Is the U.S. Getting Rid of Laws of War?

This article appeared in the Zanesville Times Recorder on January 21, 2010.

When the Supreme Court in Boumediene v. Bush strongly rebuked the Bush Administration for claiming overwhelming executive-branch power over terrorism suspects at Guantanamo, Justice Anthony Kennedy said sharply: "To hold that the political branches may switch the Constitution on and off at will would lead to a regime in which they, not this Court, say 'what the law is.'"

Accordingly, by a 5-to-4 vote, the Supreme Court in Boumediene gingerly brought the Guantanamo prisoners into the Constitution by allowing them into our federal courts with the constitutional right to challenge the authority by which they were being held.

But Justice Kennedy, what if not only a president switched the Constitution off, but a lower court in our federal system takes away those habeas rights you gave these prisoners?

This is what actually happened on Jan. 5 when the District of Columbia Circuit Court of Appeals, which often is the highest lower court to deal with wartime constitutional issues, delivered an expansive decision, accurately headlined by The New York Times: "Court Backs (Government) War Powers Over Rights of Detainees."

In a kick to the teeth to the 2008 Supreme Court decision, the D.C. Circuit in Al-Bihani v. Obama ruled that Ghaleb Nassar al-Bihani of Yemen -- a former cook for a Taliban paramilitary brigade -- can remain a prisoner until the end of hostilities because, as The New York Times reported, "The presidential war power to detain those suspected of terrorism is not limited even by international law of war." Mr. al-Bihani has had a room at Guantanamo since 2002.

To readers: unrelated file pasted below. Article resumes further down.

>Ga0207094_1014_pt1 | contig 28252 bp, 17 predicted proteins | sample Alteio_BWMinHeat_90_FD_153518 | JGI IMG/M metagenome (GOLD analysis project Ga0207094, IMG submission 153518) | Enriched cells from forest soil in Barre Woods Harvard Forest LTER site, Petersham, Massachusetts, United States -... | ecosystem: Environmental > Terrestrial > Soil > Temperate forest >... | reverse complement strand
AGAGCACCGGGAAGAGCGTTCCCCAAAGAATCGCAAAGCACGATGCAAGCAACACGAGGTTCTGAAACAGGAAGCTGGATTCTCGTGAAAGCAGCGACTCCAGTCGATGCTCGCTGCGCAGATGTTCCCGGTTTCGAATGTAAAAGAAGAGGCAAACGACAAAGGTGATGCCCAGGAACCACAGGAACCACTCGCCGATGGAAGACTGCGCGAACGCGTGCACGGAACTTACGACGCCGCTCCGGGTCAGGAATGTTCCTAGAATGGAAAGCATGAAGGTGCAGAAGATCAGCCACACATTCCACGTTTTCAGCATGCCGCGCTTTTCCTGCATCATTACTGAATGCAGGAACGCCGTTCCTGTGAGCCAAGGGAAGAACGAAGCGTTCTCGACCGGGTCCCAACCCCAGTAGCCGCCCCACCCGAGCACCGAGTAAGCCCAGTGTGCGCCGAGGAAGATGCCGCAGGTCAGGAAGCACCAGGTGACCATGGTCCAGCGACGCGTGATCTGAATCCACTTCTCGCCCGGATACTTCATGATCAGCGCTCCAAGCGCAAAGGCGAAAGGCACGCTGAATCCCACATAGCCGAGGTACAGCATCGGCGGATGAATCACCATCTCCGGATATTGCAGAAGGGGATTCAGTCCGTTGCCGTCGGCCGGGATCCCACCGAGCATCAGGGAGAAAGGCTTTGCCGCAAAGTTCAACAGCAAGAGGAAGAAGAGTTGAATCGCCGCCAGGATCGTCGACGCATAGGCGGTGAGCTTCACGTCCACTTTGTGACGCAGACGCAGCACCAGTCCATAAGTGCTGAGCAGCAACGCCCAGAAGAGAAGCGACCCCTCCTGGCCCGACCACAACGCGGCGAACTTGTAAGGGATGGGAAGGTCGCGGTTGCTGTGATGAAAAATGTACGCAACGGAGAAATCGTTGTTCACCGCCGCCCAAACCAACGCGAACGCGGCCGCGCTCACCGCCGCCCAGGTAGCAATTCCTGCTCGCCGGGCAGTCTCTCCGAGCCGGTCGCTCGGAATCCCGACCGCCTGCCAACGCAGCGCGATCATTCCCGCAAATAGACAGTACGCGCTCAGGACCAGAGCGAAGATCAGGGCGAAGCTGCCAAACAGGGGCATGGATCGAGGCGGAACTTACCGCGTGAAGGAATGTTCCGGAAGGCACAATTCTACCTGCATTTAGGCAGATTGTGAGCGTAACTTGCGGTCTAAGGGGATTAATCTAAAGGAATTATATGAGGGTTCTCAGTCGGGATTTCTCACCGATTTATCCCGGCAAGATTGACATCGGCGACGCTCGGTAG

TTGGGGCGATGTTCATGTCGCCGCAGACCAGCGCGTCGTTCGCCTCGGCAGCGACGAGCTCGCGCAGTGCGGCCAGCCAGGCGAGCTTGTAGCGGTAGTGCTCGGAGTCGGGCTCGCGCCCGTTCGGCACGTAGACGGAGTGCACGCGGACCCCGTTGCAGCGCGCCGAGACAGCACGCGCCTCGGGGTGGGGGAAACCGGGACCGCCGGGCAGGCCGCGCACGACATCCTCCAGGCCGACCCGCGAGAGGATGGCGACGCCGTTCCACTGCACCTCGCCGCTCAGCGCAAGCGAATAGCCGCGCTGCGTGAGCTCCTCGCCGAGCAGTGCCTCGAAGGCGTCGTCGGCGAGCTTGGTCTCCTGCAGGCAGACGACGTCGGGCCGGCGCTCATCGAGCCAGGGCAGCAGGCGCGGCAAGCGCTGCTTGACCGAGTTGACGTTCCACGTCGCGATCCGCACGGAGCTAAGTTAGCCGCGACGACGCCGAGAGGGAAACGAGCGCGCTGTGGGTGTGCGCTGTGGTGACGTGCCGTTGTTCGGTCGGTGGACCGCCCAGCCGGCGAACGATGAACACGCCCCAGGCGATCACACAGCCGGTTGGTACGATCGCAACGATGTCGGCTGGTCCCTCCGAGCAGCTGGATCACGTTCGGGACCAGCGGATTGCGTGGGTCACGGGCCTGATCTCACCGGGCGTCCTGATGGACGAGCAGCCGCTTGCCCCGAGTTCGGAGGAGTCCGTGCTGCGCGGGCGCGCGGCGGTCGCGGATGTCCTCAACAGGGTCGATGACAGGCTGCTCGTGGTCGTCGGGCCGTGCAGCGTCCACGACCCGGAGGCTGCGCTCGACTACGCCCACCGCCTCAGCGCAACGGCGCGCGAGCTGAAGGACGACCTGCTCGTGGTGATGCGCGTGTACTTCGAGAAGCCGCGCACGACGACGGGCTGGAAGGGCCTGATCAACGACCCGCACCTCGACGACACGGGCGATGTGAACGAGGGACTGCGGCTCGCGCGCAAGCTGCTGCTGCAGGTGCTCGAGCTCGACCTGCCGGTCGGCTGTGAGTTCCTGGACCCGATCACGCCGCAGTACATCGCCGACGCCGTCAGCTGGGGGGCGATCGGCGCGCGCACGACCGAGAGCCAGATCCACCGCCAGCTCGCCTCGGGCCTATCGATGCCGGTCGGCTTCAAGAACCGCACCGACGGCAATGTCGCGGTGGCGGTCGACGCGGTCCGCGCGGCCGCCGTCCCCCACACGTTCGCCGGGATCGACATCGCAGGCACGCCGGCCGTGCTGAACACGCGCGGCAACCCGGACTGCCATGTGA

This decision affects all Guantanamo detainees and could extend to other terrorism suspects if this case goes to the Supreme Court. If that happens, it's important to underline that a dissenter in the Boumediene decision is the chief justice of the U.S. Supreme Court, John Roberts, who said detainees who want to challenge why they're being held should not go before civilian judges, who are forbidden to even see certain national security data. Put these prisoners in front of military tribunals, he added. But key parts of constitutional due process are alien to those tribunals. There is no indication he has changed his mind.

To give you an idea of how sweeping this D.C. Court of Appeals scenario is, one of the judges on the panel, Stephen Williams, in a separate opinion concurring with the decision, was troubled by the majority deciding that the president's war powers can countermand the international laws of war. That deep bow to executive powers, Judge Williams said, "goes well beyond even what the government has argued in this case."

Not surprisingly, in view of the recession-hit news business these days, little attention is being paid to this powerful victory not only for the Bush regime in retrospect but also for President Obama, who is largely following in those imperious footsteps.